Daily PA levels in the current study were higher than those reported in previous population-based Finnish cohort studies of the same gender and age group [36, 37] that used different methods: monitoring daily steps with a step monitor [36] and the amount of MVPA with a hip-worn accelerometer [37]. Even though with a higher BMI, the amount of PA tended to decrease, the amount of measured MVPA seemed to be relatively high in our study population. In our study, GDM+ women were leaner than GDM- women, and the level of education in our sample was somewhat high. This may partly explain their relatively high PA and 15D score levels as, in addition to BMI, better socioeconomic status, even in high-income countries, enables people to make healthier lifestyle choices, leading to social gradients of health [18, 38,39,40]. PA levels among high-risk women in our study were higher compared to women with recent GDM in a study by Smith et al. [17]. However, they assessed PA with a questionnaire and at 6–24 months postpartum compared to using a multisensory monitor 4–6 years postpartum in our study. Having longer time from the delivery and different PA assessment methods may explain the higher PA levels detected in our study. The earlier studies all used different methods to measure PA, and therefore the results are not directly comparable with our results.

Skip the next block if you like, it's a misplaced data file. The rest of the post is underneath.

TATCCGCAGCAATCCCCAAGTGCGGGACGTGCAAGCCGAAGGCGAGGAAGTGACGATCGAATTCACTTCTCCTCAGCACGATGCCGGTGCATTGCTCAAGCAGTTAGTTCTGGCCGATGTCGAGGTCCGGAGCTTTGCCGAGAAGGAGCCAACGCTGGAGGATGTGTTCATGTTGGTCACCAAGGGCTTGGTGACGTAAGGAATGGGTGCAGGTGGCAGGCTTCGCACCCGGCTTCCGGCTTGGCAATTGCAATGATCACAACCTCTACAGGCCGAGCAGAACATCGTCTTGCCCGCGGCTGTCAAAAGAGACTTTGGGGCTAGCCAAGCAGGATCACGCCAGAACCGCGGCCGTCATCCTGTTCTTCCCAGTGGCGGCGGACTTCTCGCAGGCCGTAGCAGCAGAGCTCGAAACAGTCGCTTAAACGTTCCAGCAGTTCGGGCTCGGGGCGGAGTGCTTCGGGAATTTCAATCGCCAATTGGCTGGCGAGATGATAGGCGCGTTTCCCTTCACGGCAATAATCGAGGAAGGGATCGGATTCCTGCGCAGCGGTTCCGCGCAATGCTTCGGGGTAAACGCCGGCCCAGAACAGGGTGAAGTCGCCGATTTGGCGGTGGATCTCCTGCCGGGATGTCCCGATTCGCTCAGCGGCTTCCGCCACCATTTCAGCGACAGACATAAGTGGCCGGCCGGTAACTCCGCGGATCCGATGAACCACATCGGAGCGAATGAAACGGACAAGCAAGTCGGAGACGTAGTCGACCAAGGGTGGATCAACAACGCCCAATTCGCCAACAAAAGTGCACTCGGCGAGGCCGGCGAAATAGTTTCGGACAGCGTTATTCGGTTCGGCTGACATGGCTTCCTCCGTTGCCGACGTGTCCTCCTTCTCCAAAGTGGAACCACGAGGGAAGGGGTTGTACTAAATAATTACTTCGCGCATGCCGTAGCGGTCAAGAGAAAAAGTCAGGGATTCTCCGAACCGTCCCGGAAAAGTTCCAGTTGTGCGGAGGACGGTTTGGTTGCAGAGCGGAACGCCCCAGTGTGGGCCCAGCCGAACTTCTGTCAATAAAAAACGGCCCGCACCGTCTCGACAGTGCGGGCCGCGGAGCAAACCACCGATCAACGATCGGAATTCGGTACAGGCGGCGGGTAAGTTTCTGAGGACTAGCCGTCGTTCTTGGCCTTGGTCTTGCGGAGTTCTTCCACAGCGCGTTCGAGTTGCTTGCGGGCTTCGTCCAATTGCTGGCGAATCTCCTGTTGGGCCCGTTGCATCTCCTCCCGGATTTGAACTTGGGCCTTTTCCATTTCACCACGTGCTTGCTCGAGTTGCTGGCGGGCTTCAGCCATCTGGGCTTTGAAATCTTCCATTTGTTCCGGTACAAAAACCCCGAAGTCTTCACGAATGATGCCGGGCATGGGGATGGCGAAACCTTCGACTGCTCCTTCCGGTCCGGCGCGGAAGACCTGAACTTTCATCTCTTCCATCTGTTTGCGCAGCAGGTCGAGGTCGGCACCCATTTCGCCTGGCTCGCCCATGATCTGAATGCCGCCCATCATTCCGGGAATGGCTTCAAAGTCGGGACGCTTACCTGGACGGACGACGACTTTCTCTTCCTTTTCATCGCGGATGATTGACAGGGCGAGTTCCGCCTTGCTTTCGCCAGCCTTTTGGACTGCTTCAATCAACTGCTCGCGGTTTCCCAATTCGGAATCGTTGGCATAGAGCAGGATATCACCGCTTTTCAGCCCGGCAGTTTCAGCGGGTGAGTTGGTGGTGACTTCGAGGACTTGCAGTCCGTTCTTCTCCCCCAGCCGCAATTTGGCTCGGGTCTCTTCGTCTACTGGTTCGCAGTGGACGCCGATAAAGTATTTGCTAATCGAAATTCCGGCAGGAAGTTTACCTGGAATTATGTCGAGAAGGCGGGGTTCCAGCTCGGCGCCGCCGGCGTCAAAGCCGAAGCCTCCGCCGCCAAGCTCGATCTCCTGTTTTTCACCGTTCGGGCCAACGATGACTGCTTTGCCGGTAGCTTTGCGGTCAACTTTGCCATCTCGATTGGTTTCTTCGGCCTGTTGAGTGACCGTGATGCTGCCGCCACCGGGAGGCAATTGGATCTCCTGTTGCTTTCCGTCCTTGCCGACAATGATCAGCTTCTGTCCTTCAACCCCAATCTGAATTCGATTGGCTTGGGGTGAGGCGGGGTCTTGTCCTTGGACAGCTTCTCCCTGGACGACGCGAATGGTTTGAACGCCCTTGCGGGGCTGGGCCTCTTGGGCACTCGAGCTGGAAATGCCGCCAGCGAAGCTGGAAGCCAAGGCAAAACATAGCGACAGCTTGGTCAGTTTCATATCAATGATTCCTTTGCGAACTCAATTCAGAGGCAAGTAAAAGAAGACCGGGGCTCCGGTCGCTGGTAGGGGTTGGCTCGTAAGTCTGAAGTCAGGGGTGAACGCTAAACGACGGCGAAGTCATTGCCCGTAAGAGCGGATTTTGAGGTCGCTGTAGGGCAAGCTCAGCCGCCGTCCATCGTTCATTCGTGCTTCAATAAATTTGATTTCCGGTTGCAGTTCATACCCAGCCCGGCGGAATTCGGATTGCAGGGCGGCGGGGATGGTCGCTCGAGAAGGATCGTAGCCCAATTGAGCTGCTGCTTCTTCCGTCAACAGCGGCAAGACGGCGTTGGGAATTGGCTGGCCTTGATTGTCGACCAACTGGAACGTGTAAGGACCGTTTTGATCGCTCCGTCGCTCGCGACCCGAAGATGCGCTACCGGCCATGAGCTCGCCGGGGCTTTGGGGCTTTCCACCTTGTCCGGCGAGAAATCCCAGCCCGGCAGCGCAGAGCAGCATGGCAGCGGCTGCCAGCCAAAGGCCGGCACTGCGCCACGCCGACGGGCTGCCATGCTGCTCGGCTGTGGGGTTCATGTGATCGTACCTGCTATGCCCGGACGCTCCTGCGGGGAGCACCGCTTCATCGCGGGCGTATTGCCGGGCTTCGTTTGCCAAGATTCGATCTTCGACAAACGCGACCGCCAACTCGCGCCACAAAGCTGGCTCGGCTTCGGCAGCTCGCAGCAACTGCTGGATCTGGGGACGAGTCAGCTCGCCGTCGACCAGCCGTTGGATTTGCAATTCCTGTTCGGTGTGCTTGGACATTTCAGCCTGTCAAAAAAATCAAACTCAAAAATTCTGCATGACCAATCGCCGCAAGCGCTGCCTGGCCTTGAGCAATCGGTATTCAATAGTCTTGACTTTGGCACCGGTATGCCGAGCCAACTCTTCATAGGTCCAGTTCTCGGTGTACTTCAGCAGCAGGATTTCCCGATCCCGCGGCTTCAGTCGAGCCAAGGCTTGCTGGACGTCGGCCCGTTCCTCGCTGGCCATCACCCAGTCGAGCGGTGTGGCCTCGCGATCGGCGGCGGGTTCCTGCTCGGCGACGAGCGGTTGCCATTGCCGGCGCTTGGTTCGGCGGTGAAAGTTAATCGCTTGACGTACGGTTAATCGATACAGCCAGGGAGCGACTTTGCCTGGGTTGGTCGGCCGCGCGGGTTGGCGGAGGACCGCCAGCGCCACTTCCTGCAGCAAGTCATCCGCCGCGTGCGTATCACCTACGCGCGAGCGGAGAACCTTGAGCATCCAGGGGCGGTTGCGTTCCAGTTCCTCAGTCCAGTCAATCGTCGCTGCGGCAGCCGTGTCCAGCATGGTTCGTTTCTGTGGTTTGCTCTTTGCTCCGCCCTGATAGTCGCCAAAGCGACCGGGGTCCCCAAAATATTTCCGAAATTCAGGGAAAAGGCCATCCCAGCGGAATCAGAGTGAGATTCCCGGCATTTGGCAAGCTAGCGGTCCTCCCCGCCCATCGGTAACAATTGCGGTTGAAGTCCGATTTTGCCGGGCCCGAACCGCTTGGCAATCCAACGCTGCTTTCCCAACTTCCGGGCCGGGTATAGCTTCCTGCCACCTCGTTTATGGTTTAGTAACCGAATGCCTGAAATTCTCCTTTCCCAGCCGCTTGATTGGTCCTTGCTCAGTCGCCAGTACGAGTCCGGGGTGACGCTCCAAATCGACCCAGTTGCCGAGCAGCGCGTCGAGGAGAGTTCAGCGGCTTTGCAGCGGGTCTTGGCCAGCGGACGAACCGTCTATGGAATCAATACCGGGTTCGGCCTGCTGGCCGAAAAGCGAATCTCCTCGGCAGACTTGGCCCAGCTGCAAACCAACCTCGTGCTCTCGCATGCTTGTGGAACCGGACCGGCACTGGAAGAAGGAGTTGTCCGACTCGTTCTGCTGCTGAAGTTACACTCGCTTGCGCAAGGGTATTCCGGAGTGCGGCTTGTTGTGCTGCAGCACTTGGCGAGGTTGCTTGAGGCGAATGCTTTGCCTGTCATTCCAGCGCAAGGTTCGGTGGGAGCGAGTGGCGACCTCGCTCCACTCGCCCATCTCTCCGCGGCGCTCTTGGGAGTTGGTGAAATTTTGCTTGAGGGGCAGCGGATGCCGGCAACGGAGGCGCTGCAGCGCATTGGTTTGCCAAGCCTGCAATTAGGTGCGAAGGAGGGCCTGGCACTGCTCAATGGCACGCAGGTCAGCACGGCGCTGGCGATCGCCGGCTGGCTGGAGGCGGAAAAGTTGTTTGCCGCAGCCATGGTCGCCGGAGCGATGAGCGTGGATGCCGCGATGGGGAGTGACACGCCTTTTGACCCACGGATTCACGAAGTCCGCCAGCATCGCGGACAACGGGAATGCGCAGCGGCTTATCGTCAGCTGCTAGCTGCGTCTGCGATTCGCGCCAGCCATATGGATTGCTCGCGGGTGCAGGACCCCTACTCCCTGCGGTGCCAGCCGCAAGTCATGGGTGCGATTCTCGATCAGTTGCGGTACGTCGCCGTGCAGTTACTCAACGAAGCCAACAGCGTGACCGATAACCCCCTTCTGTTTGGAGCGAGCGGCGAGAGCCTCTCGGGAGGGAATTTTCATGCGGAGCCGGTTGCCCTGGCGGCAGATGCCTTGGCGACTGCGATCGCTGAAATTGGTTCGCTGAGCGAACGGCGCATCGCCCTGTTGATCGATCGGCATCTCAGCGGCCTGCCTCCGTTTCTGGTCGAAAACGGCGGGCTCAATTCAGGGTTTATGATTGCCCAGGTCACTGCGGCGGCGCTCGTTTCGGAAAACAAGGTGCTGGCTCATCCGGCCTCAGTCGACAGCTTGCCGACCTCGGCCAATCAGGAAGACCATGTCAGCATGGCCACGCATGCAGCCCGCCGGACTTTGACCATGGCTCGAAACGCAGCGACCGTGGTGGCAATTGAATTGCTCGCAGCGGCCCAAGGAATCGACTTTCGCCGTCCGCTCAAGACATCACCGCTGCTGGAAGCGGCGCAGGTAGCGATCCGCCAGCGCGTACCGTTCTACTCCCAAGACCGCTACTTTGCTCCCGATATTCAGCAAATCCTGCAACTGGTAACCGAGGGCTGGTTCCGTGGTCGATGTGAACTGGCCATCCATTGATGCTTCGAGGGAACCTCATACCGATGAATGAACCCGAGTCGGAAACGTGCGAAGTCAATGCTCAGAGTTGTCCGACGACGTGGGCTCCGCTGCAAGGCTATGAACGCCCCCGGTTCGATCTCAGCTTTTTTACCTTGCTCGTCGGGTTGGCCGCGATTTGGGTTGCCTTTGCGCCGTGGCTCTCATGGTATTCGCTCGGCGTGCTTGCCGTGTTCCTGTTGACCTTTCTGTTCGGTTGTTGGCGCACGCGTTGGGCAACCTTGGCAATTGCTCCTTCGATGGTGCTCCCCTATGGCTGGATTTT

The difference in total HRQoL scores between the BMI groups in our study was explained mainly by differences in the dimensions of vitality, sleeping, depression, and breathing. These observations are also in agreement with previous studies [19, 20], even though different HRQoL instruments may be sensitive to different health dimensions [41].